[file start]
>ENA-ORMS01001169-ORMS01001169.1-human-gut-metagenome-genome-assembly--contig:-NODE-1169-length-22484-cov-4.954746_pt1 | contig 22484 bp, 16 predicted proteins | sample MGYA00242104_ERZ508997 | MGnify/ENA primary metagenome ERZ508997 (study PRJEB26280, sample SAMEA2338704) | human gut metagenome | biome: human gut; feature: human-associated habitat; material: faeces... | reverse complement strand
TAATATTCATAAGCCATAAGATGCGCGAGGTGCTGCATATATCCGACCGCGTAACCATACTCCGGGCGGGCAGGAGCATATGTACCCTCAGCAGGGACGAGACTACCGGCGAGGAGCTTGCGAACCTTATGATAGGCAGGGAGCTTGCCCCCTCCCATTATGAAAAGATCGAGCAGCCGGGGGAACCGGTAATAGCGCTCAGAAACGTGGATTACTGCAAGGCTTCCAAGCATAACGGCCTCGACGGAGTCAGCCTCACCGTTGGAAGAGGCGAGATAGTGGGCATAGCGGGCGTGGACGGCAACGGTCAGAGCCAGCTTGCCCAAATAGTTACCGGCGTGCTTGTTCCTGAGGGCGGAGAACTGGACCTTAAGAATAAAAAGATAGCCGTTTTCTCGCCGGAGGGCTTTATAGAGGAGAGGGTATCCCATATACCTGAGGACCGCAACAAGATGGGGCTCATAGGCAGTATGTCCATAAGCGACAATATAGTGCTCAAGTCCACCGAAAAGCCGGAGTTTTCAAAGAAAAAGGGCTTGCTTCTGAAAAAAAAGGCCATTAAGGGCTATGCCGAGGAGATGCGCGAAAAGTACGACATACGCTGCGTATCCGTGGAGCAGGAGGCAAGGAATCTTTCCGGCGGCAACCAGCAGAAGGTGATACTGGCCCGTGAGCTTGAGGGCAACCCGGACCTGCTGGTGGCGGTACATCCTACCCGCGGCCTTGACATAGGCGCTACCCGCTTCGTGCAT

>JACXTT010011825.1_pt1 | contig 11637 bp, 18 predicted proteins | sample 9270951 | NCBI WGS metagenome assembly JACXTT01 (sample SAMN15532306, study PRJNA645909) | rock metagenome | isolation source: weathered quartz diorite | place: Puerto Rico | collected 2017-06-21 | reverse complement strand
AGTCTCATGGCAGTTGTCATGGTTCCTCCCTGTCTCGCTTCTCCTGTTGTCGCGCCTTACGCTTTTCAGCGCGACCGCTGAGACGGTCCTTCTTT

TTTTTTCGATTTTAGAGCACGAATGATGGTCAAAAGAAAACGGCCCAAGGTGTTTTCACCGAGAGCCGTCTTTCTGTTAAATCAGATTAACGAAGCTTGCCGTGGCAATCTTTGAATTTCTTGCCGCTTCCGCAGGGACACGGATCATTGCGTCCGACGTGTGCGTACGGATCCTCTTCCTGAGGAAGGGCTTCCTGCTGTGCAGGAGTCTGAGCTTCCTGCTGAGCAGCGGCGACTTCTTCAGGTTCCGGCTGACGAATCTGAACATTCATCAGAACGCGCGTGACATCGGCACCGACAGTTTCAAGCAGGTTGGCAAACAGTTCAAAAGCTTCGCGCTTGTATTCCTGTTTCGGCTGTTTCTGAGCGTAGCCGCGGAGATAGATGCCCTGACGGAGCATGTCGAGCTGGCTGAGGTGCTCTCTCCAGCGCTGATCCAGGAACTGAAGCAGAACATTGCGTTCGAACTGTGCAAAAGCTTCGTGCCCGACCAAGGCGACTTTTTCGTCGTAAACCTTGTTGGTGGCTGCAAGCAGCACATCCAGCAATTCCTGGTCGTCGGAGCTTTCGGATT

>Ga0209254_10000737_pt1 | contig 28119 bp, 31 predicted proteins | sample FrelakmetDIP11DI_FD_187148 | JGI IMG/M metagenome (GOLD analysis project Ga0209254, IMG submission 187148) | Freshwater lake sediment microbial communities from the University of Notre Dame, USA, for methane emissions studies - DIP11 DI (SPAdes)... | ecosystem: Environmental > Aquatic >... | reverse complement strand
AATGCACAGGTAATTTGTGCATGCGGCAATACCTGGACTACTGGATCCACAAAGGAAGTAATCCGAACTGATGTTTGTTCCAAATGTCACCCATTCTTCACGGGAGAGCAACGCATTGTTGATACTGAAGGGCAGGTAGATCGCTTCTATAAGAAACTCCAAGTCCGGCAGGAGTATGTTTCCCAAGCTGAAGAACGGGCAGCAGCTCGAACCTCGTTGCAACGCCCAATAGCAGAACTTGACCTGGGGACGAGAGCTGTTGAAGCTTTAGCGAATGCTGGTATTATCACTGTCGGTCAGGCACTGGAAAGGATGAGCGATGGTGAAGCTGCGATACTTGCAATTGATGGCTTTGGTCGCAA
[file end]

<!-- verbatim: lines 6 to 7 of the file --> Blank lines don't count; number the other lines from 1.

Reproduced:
>Ga0209254_10000737_pt1 | contig 28119 bp, 31 predicted proteins | sample FrelakmetDIP11DI_FD_187148 | JGI IMG/M metagenome (GOLD analysis project Ga0209254, IMG submission 187148) | Freshwater lake sediment microbial communities from the University of Notre Dame, USA, for methane emissions studies - DIP11 DI (SPAdes)... | ecosystem: Environmental > Aquatic >... | reverse complement strand
AATGCACAGGTAATTTGTGCATGCGGCAATACCTGGACTACTGGATCCACAAAGGAAGTAATCCGAACTGATGTTTGTTCCAAATGTCACCCATTCTTCACGGGAGAGCAACGCATTGTTGATACTGAAGGGCAGGTAGATCGCTTCTATAAGAAACTCCAAGTCCGGCAGGAGTATGTTTCCCAAGCTGAAGAACGGGCAGCAGCTCGAACCTCGTTGCAACGCCCAATAGCAGAACTTGACCTGGGGACGAGAGCTGTTGAAGCTTTAGCGAATGCTGGTATTATCACTGTCGGTCAGGCACTGGAAAGGATGAGCGATGGTGAAGCTGCGATACTTGCAATTGATGGCTTTGGTCGCAA